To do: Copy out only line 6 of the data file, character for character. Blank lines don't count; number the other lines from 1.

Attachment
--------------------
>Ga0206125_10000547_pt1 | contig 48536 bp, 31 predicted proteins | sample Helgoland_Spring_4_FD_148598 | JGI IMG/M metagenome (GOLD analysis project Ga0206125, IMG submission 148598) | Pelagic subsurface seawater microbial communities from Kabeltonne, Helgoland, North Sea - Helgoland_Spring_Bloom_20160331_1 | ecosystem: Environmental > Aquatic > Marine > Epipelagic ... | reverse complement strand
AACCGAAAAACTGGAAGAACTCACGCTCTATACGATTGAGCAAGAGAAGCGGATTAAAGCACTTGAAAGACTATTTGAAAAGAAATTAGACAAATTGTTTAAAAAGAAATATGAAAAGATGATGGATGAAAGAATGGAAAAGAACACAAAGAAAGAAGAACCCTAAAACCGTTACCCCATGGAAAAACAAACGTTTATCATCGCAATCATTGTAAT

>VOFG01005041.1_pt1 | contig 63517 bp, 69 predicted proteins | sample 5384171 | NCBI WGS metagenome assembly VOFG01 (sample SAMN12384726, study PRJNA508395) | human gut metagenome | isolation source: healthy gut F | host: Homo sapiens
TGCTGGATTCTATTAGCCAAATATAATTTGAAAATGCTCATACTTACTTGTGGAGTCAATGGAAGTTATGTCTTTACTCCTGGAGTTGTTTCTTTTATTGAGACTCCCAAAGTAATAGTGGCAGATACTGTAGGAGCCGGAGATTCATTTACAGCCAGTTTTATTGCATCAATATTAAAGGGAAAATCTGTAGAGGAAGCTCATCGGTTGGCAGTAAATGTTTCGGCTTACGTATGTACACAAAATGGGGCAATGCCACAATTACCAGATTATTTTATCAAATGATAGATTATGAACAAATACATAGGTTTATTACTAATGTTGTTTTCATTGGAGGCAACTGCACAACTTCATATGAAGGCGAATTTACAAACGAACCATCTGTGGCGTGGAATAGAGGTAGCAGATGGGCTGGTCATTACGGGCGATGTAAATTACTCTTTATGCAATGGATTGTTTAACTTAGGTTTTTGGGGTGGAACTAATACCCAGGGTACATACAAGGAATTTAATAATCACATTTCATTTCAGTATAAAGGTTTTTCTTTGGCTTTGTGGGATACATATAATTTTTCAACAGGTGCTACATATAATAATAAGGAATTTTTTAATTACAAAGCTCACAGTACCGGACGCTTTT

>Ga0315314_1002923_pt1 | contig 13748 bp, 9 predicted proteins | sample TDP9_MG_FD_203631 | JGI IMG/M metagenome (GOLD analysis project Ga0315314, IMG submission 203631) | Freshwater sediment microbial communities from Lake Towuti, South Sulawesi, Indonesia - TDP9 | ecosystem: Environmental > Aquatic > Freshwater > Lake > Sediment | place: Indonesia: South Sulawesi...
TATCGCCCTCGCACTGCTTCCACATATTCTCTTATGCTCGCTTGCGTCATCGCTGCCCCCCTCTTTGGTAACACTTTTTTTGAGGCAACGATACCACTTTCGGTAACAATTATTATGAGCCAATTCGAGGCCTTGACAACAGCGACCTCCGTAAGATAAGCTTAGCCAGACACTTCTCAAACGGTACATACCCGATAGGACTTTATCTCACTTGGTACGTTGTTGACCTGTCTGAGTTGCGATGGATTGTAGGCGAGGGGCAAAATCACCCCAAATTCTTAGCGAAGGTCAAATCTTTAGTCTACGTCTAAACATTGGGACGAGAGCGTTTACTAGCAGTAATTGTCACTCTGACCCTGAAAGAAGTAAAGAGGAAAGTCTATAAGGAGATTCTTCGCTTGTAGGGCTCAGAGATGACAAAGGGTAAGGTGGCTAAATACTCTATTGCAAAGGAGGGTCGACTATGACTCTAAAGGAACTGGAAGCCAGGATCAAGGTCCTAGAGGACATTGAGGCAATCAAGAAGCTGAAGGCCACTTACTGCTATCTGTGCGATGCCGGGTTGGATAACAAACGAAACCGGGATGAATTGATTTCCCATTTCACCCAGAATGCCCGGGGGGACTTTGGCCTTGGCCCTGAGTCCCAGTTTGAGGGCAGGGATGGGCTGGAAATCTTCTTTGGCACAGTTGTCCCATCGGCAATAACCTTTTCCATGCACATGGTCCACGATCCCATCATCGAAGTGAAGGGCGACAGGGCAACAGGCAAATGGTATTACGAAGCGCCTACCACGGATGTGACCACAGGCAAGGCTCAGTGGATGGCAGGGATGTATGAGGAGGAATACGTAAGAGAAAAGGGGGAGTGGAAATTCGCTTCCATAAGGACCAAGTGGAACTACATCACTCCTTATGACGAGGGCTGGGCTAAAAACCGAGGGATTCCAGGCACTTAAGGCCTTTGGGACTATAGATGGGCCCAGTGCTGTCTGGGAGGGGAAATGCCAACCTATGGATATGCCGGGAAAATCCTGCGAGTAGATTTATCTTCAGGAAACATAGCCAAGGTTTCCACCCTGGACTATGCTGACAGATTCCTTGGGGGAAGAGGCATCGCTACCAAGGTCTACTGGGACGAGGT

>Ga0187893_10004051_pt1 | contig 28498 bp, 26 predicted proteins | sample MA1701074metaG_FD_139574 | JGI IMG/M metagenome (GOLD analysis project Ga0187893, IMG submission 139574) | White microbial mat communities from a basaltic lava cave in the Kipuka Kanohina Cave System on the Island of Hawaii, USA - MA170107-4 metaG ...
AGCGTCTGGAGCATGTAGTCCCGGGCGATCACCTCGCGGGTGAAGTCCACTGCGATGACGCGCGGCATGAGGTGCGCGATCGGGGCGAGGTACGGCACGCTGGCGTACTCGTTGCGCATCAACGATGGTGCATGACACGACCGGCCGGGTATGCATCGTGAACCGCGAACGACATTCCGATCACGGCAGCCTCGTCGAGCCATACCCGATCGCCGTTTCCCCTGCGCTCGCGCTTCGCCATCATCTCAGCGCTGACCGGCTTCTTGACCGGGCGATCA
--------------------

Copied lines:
TATCGCCCTCGCACTGCTTCCACATATTCTCTTATGCTCGCTTGCGTCATCGCTGCCCCCCTCTTTGGTAACACTTTTTTTGAGGCAACGATACCACTTTCGGTAACAATTATTATGAGCCAATTCGAGGCCTTGACAACAGCGACCTCCGTAAGATAAGCTTAGCCAGACACTTCTCAAACGGTACATACCCGATAGGACTTTATCTCACTTGGTACGTTGTTGACCTGTCTGAGTTGCGATGGATTGTAGGCGAGGGGCAAAATCACCCCAAATTCTTAGCGAAGGTCAAATCTTTAGTCTACGTCTAAACATTGGGACGAGAGCGTTTACTAGCAGTAATTGTCACTCTGACCCTGAAAGAAGTAAAGAGGAAAGTCTATAAGGAGATTCTTCGCTTGTAGGGCTCAGAGATGACAAAGGGTAAGGTGGCTAAATACTCTATTGCAAAGGAGGGTCGACTATGACTCTAAAGGAACTGGAAGCCAGGATCAAGGTCCTAGAGGACATTGAGGCAATCAAGAAGCTGAAGGCCACTTACTGCTATCTGTGCGATGCCGGGTTGGATAACAAACGAAACCGGGATGAATTGATTTCCCATTTCACCCAGAATGCCCGGGGGGACTTTGGCCTTGGCCCTGAGTCCCAGTTTGAGGGCAGGGATGGGCTGGAAATCTTCTTTGGCACAGTTGTCCCATCGGCAATAACCTTTTCCATGCACATGGTCCACGATCCCATCATCGAAGTGAAGGGCGACAGGGCAACAGGCAAATGGTATTACGAAGCGCCTACCACGGATGTGACCACAGGCAAGGCTCAGTGGATGGCAGGGATGTATGAGGAGGAATACGTAAGAGAAAAGGGGGAGTGGAAATTCGCTTCCATAAGGACCAAGTGGAACTACATCACTCCTTATGACGAGGGCTGGGCTAAAAACCGAGGGATTCCAGGCACTTAAGGCCTTTGGGACTATAGATGGGCCCAGTGCTGTCTGGGAGGGGAAATGCCAACCTATGGATATGCCGGGAAAATCCTGCGAGTAGATTTATCTTCAGGAAACATAGCCAAGGTTTCCACCCTGGACTATGCTGACAGATTCCTTGGGGGAAGAGGCATCGCTACCAAGGTCTACTGGGACGAGGT